Are algorithms the new stylist? Google joins fashion fray with launch of Boutiques.com
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On Wednesday, search giant Google took the wraps off Boutiques.com, its ambitious attempt to make cyber shopping for clothes and accessories a lot more like the curate bricks-and-mortar retail experience.
The site, which has been in development at Google for the last year, is both a nod to the growing importance of fashion e-tail, and an acknowledgement that searching the Internet for the perfect one-shoulder wrap dress is fundamentally different than shopping for the right SLR digital camera.
“Apparel is the second-largest category for online shopping behind consumer electronics and growing quickly” said Sameer Samat, a director of product management at Google. “And we didn’t believe our experience at Google did a good job at solving some of the soft goods shopping problems.”
While time – and ultimately the bag-buying, pants-purchasing cyber-shopper will decide if Boutiques.com is, as Samat calls it “the beginning of the reinvention of the way people shop for apparel,” based on a
recent demonstration, the company’s version of personalized-preference product search significantly moves the needle.
Partnering with retailers (who pay either per click-through or per completed purchase), the aim is to serve up potential clothing purchases the same way Pandora suggests music you might enjoy based on your musical preferences. The first step requires users to either create their own shopping profile by taking a visual quiz (“Which outfit is more your style?”) and answering a list of preferences (including likes and dislikes that include choosing designers, colors, patterns and silhouettes), or to choose from among existing profiles by a laundry list of fashion tastemakers that includes celebrities (Sarah Jessica Parker, Kim Kardashian, Diane Kruger), fashion designers (Diane von Furstenberg, Tory Burch, Derek Lam), fashion editors and style bloggers.
While that kind of winnowing down the wardrobe choices is hardly new –- it’s standard operating procedure at sites like Shop It To Me –- the Google folks say what they’ve spent a good deal of time, and resources, on is refining what kind of results get served up.
That would be about five years In Manjal* Shah’s case. Now a director of product management at Google, he’s the former CEO of Like.Com, a site Google recently purchased. Shah said his company has been tweaking the style-shopping algorithm that’s now part of Boutiques.com since 2005. “Shopping for clothes is about discovery and not just search,” explained Shah. “You go into a store looking for one thing and you might come out with nine other things too. We needed to find a way to create that ‘bump into’ experience online. Even though you can only search for something you know you want, you can teach the computer to search for something you don’t know you want.”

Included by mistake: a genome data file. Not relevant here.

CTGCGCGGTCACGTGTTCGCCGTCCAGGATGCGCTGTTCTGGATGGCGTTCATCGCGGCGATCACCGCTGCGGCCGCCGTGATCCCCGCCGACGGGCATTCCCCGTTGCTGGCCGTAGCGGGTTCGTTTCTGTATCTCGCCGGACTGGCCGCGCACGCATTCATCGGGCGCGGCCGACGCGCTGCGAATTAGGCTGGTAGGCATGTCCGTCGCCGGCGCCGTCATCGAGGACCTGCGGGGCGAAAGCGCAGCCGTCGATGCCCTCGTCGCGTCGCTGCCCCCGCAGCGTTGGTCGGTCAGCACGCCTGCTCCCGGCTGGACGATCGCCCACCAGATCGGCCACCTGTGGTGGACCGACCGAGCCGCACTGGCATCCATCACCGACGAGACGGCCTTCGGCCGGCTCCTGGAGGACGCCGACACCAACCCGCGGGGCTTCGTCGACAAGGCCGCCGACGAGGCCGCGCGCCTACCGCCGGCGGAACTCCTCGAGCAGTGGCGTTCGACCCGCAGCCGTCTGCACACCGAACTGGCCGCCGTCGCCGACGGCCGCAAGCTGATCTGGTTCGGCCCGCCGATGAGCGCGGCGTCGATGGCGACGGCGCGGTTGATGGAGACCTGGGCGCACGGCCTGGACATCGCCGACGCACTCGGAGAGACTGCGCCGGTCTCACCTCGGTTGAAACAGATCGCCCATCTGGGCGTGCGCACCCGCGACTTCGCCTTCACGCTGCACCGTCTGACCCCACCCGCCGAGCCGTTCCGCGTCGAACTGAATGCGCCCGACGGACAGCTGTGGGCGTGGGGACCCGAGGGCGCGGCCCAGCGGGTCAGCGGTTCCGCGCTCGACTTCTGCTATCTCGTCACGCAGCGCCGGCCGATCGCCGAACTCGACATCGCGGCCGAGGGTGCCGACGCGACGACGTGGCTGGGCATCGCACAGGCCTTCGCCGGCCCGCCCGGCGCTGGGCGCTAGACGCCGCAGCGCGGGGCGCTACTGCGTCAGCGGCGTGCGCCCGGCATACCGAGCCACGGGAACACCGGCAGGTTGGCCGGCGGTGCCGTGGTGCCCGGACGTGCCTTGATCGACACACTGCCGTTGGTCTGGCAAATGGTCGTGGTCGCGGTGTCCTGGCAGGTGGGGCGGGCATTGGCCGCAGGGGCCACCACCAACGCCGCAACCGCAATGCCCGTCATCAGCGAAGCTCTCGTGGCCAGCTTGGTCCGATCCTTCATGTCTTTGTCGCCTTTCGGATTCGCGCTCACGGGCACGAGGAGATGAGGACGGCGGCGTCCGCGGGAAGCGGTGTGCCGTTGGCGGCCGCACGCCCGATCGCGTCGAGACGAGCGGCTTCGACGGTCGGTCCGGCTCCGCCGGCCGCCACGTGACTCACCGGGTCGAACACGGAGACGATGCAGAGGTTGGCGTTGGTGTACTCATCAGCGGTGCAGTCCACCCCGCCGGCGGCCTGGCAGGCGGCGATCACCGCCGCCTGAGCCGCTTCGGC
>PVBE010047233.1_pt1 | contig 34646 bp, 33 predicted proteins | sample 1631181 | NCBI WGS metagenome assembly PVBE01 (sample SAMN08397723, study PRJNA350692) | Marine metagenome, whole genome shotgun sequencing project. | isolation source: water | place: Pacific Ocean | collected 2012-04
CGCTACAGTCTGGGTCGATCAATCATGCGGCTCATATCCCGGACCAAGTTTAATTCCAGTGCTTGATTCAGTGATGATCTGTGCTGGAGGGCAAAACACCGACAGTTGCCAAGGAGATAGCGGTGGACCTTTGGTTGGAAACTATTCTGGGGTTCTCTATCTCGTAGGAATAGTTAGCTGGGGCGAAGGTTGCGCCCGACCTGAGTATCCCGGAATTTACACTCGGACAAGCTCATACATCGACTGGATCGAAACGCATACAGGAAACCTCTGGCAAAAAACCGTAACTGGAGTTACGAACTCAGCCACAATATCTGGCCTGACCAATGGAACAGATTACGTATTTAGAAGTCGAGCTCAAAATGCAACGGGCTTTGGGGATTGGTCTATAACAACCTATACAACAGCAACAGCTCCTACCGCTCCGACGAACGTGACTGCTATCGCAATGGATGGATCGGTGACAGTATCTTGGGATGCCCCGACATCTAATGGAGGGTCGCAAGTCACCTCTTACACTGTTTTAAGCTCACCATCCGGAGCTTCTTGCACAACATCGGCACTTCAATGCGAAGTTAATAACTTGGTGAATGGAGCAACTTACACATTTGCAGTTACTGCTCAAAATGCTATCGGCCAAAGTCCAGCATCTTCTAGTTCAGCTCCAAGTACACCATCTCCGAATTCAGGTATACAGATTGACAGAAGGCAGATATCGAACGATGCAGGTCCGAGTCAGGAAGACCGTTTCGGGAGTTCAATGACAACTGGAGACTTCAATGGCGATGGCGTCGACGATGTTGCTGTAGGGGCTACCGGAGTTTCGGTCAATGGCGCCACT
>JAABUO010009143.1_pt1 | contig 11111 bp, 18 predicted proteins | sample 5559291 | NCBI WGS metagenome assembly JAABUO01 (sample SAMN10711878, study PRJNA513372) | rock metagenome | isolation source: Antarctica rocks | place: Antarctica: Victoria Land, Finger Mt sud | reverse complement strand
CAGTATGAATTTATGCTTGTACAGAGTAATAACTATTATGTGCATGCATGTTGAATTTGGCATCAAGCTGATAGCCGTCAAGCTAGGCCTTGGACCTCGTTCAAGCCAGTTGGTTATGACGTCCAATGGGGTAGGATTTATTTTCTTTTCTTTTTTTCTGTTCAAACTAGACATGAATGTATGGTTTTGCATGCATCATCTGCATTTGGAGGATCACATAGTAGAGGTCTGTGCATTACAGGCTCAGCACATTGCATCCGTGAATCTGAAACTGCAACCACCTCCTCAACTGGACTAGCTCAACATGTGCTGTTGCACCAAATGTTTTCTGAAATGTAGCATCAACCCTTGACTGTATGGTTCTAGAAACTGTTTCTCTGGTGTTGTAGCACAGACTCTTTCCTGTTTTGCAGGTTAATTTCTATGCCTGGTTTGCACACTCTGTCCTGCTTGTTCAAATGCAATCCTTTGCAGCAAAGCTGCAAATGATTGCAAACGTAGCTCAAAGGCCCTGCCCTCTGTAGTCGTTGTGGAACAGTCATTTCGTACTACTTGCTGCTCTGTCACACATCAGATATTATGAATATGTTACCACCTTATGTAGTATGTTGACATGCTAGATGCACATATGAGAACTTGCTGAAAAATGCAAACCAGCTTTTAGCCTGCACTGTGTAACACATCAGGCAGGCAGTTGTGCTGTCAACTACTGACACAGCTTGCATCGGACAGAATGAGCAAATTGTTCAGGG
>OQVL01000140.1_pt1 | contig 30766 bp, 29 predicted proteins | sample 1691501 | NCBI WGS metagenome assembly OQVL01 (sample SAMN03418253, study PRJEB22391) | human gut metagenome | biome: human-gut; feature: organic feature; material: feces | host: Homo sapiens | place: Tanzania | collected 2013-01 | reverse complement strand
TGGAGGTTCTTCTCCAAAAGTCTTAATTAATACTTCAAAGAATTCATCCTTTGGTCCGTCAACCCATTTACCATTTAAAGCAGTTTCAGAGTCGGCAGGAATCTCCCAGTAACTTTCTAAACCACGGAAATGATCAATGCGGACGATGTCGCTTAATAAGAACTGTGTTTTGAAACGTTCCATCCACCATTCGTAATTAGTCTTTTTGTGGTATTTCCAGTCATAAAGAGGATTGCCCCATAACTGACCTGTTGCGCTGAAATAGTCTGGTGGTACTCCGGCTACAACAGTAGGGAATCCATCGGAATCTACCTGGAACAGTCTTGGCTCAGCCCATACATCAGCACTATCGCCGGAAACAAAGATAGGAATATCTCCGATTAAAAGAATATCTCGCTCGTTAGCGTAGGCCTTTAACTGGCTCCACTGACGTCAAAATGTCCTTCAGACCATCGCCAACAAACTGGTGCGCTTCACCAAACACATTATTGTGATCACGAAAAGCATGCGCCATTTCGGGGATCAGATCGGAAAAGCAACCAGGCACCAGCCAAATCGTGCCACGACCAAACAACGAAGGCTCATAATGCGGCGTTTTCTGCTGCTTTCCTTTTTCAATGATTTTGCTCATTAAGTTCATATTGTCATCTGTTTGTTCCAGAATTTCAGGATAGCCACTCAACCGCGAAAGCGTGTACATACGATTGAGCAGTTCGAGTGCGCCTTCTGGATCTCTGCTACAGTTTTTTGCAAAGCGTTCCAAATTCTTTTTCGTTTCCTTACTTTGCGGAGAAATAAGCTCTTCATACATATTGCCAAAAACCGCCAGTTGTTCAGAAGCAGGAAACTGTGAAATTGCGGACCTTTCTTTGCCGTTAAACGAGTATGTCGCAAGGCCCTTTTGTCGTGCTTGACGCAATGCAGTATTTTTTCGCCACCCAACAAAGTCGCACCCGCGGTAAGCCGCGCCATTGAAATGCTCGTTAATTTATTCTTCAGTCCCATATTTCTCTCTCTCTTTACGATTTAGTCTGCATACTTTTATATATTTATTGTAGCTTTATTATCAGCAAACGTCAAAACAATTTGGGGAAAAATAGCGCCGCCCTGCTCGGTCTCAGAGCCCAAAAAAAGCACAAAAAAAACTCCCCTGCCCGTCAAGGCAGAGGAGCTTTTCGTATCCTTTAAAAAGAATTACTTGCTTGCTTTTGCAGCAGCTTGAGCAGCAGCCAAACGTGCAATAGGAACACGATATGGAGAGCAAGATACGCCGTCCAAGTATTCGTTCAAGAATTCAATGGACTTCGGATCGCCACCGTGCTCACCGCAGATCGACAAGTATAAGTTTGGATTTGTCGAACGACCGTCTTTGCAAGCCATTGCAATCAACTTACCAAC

Boutiques.com tackles that problem in two ways –- both of which required “teaching” computers how to be more stylish.
The first addressed what Shah calls “genre.” During the profile-building phase, users can specify their sense of style by choosing between seven choices that include classic chic, boho, romantic and edgy.
“What we did was build a machine learning program that maps each item to a genre,” Shah said, “and hired a hundred fashionistas and local fashion students to tag 50,000 different items -– each item by two different people. And then we trained an algorithm on it.”
Shah said this enables the algorithm to tag –- and then suggest new products in customers’ specified style as they become available.
Another way Boutiques.com will try to approximate the “bump into” experience is by using algorithms to suggest other pieces or accessories to complete a given look.
“In addition to computer-learning PhDs and scientists, our team had people who went to fashion school and designers and a stylist who literally wrote fashion rules like ‘heavily patterned dresses don’t go with heavily patterned handbags,’ and ‘vertical stripes don’t go with horizontal stripes.’ She wrote hundreds of these rules to go with our ‘complete the look’ algorithm.”
As if that’s not HAL 2000 enough for you, on top of that the site taps into Google Trends data so if a customer is shopping for dresses in the springtime -– when the word “floral” is trending high, for example –- Boutiques.com searches will automatically seed more floral offerings into the mix. If boyfriend blazers or jeggings are hot topics, the offerings served up once a day or once a week by e-mail will reflect that.
So it turns out the debate about artificial intelligence is so last season. As Google gives us the ability to accessorize by algorithm, we’re about to find out if computers can learn a sense of style.
And if it doesn’t, you can always just shrug your shoulders and say your motherboard let you leave the house that way.
-- Adam Tschorn
[*UPDATED 11/22/10 10:06 AM: In an earlier version of this post, the first name of Manjal Shah was spelled incorrectly.]